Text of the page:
"American Graffiti"'s slightly kinkier cousin.
At first it seems like the usual; horny young adolescents so preoccupied with their own struggles they don't see how their parents and all of the adults aren't much wiser themselves. "The Last Picture Show" goes farther than that because it goes farther time-wise. Other than "American Graffiti" and its 'one night' narrative LPS delves into the further development and more literal coming of age for its central characters.
The film deliberately explores different generations but finds interesting clues and truths; truths which are never universal. In some case the Young have to take note and listen to the Elders; the elders don't have all the wisdom but they had experiences and ways of dealing…
Um dos clássicos da Nova Hollywood, The Last Picture Show trás à tela uma contra-cultura pesada que questiona valores morais de uma sociedade hipócrita.
Brilliant coming-of-age film. The characters are coming of age, but equally so is America.
One of those films that feels slight until you realise just how brilliantly written it is. Every character is so completely fleshed out that it's almost impossible for the actors to do anything but shine, and boy do they shine.
Want evidence, then enjoy this incredible monologue...
The end of innocence in a very specific way. It is this specificity that led me to knock a half star off here. It's a very straightforward pic, almost minimalist- at least in the narrative. The characters and their respective actors' performances are what make the movie.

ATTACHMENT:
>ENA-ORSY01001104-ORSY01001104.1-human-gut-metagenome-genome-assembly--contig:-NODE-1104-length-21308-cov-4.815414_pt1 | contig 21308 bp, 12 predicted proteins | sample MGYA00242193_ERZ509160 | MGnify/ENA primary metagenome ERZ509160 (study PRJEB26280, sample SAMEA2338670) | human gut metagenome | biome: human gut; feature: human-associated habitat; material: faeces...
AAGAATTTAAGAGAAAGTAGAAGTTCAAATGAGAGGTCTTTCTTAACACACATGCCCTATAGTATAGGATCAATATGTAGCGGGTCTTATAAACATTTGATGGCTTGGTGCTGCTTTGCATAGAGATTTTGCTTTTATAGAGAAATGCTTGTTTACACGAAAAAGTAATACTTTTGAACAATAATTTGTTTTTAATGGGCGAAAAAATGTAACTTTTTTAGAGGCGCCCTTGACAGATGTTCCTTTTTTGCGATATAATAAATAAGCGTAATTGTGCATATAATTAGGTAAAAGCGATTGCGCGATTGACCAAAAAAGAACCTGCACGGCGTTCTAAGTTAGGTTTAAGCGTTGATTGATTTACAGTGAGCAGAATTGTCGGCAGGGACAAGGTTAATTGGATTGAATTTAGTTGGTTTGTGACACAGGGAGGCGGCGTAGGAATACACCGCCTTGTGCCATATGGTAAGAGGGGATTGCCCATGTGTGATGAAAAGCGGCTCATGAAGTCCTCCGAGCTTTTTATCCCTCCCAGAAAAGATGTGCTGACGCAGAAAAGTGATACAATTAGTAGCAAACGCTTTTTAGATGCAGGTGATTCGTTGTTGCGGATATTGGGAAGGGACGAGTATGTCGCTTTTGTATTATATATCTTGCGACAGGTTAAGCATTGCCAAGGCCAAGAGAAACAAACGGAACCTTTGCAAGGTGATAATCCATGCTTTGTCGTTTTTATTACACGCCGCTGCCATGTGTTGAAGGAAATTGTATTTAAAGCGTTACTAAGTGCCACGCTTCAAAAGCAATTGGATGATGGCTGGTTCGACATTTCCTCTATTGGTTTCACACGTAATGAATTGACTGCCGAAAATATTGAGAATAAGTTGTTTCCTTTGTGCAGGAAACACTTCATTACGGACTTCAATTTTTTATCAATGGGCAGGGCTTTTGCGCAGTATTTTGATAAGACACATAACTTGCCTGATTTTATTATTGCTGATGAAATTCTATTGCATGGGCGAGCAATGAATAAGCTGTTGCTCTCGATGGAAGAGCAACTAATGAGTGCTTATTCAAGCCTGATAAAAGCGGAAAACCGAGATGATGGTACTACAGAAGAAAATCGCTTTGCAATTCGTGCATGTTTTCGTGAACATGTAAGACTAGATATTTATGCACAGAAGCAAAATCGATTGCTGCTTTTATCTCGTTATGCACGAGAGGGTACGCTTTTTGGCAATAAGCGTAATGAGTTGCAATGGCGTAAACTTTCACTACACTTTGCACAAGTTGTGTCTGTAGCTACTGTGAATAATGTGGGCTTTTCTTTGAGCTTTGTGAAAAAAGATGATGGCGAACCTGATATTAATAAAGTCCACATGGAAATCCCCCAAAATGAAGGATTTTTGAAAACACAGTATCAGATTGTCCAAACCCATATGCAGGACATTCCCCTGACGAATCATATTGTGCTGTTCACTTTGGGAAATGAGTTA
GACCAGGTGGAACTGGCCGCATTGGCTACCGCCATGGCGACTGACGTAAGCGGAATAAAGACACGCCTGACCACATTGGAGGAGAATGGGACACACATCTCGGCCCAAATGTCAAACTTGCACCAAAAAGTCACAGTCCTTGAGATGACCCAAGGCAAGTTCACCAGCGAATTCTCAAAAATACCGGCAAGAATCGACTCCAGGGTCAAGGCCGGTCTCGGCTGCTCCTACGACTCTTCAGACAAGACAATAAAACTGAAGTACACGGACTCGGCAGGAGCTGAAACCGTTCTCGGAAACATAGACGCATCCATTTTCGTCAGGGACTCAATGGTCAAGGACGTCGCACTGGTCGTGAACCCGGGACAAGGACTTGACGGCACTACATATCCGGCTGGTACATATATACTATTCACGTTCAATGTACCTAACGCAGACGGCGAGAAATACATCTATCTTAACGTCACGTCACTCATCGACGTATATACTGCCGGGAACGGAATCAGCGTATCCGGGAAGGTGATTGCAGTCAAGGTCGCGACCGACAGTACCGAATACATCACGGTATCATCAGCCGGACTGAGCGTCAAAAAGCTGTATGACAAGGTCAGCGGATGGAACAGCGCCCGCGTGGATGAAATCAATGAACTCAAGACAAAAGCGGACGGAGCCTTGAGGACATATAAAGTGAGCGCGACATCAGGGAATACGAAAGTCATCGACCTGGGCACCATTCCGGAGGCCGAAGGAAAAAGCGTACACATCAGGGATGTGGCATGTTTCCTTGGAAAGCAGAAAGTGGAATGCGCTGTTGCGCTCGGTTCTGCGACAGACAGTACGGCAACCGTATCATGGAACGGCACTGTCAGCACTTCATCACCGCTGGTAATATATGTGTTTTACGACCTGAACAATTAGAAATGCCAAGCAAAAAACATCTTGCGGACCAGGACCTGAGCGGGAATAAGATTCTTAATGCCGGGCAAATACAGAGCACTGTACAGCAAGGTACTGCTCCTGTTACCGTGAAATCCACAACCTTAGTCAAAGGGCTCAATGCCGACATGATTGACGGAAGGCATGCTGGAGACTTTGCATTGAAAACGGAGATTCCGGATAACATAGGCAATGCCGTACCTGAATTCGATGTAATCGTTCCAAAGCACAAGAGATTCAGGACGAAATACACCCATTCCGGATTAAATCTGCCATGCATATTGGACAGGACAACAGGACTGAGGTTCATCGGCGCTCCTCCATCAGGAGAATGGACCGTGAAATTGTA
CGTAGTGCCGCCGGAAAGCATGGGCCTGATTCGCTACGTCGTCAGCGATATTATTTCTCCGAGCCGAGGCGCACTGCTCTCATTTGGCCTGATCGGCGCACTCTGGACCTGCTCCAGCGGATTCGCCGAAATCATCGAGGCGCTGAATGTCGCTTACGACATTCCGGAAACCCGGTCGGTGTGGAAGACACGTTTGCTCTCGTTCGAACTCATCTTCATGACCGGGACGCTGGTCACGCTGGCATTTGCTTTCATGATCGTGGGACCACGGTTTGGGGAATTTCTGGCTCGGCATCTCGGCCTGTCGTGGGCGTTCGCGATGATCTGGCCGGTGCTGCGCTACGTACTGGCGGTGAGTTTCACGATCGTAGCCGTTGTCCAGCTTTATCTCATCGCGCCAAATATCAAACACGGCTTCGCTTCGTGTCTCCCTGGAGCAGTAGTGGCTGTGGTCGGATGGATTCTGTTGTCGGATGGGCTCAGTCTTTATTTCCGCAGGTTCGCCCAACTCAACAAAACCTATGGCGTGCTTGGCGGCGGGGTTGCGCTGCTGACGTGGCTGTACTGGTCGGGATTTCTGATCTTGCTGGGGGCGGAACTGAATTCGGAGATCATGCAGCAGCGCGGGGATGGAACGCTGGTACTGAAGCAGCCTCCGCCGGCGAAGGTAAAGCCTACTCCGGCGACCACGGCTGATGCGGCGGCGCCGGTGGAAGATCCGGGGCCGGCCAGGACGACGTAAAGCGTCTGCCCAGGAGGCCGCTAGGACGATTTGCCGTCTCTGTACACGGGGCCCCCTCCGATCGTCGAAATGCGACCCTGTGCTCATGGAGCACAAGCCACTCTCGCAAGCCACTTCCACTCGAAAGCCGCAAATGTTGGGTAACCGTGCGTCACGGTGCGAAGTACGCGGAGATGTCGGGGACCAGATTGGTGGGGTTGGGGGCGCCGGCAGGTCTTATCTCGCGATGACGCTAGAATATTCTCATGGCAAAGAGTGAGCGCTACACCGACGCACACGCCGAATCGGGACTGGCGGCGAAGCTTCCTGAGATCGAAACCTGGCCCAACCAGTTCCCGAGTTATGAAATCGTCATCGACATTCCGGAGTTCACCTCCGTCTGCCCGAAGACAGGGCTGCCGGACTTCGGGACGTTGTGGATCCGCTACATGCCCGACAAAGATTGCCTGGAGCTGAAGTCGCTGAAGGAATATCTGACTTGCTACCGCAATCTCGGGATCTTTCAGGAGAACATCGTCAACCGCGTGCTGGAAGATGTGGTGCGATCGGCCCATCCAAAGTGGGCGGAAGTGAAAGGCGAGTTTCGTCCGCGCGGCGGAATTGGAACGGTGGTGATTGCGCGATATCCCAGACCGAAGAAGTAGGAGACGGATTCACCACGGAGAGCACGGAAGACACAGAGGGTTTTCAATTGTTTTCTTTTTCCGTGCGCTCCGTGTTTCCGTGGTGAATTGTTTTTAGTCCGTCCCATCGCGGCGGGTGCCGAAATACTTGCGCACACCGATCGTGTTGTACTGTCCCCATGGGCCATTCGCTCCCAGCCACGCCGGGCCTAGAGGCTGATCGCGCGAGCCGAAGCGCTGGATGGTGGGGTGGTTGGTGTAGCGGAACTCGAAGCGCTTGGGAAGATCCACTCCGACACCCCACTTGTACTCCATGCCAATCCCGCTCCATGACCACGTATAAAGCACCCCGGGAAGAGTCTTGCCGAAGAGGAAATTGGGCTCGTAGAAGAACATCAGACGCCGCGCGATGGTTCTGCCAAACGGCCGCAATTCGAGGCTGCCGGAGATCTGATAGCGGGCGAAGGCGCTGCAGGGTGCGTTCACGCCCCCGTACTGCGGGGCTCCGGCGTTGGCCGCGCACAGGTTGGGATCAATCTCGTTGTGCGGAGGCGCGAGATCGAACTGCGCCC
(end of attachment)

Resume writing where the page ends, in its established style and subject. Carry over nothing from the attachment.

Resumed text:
The life of small town high school kids in Texas. The majority of the downtown is dusty and broke, but there are some rich neighbors. Including the pretty girl, Jayce. She spends time with her boyfriend Duane and his best friend Sonny. She gets restless with Duane, because her mother, also beautiful, wants her to marry into riches and tells her that she's setting herself up for a boring small town life with…
almost unbearable. almost.
Able to be really funny and really emotional. I liked it, didn't love it. Somehow it never really connected with me. I've put off writing about it for a couple of days because I can't figure out why. I love the mood, but something about the narrative didn't really work for me. All of the performances are really great. Cybill Shepherd stands out as the obvious star of the bunch. This is my first Bogdanovich film, and I'd like to keep exploring.
Every film that has ever been nominated for an Academy Award in any category. Enjoy!